Day the Sixth: Other related deities and entities associated with this deity.
His association with Cernunnos is certainly his most popular association. Margaret Murray, in her book God of the Witches published in 1931, suggests that Herne is a localised version of Cernunnos. There isn’t a great deal of Herne’s influence outside of the Berkshire region of England, so suggests he is their version of him. Personally, I’ve never felt comfortable with this association. Cernunnos is old, and I mean that with all respect I can possibly give him. Old as time, old. Old as the earth, old. Herne is his own entity, and given his myth with King Richard II, he has a “start date”. Ohhhh that sounds so horrible!
However, as Eric Fitch points out in his book In Search for Herne the Hunter, the main and most likely connection is Woden. Given that the Windsor Forest area has a large Saxon and Norse influence dating back to invasions every other generation, this connection draws more likely points of comparison, in particular both having hung themselves from a tree, they both have their own Wild Hunt.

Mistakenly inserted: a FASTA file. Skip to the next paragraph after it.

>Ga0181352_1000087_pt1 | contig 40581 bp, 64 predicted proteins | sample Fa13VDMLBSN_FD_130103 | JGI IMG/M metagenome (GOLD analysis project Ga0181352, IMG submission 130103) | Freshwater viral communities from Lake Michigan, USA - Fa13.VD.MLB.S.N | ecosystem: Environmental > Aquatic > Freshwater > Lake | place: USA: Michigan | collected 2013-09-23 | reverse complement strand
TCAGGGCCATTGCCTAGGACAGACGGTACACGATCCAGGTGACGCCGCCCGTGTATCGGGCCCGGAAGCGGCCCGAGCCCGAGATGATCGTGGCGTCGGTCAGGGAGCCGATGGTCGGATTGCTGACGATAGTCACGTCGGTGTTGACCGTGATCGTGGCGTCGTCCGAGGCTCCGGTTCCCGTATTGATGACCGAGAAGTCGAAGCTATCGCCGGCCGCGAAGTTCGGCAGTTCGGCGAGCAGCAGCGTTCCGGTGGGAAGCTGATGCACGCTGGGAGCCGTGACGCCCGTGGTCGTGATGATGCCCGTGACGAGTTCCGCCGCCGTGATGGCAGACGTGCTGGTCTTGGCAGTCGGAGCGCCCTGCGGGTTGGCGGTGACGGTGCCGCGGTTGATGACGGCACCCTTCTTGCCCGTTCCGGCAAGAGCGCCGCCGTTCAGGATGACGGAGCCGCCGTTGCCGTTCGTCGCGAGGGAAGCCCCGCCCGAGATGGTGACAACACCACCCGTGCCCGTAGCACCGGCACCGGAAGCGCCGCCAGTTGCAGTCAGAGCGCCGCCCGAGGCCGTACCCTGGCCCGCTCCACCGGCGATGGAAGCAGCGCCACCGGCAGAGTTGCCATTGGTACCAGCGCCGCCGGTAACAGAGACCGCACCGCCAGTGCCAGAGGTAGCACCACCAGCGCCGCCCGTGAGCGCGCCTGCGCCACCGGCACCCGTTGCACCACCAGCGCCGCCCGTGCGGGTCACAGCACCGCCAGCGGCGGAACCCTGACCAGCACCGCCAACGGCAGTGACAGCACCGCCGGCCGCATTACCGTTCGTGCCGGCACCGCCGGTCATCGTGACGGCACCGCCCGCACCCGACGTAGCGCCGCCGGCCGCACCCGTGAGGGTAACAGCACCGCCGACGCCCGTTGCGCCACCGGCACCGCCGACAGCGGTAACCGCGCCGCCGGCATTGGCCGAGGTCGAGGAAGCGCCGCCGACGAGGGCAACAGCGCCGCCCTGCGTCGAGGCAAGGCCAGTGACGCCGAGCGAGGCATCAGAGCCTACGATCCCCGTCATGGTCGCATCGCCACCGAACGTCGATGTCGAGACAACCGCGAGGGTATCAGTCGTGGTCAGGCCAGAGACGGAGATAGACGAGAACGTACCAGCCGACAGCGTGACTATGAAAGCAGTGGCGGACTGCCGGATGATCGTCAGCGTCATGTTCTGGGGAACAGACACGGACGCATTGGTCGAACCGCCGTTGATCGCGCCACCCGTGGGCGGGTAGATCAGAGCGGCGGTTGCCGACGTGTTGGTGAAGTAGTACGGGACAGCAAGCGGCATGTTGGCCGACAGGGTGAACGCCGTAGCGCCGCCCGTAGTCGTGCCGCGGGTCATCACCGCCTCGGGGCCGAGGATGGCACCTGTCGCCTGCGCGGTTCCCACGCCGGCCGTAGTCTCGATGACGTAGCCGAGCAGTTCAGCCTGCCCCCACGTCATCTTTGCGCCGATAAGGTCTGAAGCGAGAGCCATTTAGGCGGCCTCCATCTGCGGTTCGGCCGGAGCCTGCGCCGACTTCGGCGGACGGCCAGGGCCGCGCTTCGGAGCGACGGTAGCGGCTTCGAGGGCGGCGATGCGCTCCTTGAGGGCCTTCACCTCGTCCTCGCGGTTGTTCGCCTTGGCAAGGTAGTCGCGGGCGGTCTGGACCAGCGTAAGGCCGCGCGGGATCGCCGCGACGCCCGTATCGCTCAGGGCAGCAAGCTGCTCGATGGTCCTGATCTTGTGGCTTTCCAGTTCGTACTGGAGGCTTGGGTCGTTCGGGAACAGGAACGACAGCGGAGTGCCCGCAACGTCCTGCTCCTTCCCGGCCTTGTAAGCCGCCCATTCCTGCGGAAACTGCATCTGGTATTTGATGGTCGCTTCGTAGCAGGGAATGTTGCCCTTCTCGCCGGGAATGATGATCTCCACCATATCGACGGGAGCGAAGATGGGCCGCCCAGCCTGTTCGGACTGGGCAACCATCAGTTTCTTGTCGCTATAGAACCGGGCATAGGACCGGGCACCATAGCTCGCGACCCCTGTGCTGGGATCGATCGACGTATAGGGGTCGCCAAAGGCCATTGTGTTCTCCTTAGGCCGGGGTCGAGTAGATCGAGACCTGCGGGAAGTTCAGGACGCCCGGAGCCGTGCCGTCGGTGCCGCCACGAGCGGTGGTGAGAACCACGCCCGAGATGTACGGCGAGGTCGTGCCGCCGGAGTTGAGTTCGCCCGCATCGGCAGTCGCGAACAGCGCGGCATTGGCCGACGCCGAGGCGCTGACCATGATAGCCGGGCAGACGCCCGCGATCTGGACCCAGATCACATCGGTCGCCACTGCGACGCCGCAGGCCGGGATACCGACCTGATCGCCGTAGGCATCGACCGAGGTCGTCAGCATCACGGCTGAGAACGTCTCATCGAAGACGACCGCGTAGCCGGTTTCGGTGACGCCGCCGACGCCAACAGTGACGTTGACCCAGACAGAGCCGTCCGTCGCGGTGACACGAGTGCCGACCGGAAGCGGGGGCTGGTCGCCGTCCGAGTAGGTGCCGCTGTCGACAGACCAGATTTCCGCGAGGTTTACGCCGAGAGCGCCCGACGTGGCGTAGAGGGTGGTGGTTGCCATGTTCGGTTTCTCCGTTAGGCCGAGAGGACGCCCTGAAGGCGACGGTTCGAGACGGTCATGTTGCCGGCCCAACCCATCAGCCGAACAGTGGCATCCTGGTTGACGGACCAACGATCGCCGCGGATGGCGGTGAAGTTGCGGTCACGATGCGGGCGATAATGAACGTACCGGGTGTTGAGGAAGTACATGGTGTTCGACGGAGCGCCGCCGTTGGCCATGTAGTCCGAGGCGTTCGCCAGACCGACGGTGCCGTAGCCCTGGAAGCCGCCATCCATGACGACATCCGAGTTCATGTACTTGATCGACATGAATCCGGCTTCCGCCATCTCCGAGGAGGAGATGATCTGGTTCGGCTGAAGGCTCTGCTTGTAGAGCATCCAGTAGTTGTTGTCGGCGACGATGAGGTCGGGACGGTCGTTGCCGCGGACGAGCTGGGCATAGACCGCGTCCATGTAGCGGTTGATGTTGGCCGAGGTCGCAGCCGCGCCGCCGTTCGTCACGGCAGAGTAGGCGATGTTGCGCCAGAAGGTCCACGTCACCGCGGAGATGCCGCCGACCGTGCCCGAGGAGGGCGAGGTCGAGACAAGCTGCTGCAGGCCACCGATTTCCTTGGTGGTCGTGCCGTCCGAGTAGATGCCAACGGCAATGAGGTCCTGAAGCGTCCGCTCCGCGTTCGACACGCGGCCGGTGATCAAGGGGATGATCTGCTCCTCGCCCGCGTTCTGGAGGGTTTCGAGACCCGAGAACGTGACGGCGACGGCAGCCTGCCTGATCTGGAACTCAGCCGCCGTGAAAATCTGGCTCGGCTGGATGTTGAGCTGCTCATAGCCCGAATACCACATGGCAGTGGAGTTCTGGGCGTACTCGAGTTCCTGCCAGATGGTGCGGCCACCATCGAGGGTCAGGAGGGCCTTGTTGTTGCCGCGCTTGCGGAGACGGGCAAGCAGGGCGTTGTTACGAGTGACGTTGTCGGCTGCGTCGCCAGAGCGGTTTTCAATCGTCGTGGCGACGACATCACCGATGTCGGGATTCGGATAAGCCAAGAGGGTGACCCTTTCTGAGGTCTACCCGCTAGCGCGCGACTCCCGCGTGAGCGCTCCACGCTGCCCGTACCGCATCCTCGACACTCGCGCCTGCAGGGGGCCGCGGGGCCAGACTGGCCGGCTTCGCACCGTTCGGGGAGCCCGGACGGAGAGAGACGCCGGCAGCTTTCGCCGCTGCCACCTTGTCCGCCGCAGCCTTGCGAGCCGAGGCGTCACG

The legend of Herne, however, allows the story to be his own. He began as a man, and I do believe he rose to being a Deity through his connection to Woden more so than his connection with Cernunnos, as Cernunnos began in Gaul before moving over to Britain. Given that Herne was seen in the forests after his death, and returns to be seen when the head of the Kingdom is near death, or the Kingdom is about to go to war, it makes sense that locals would turn to give honour to Herne to appease him. (I hear him with a quiet laugh, I did like those days.)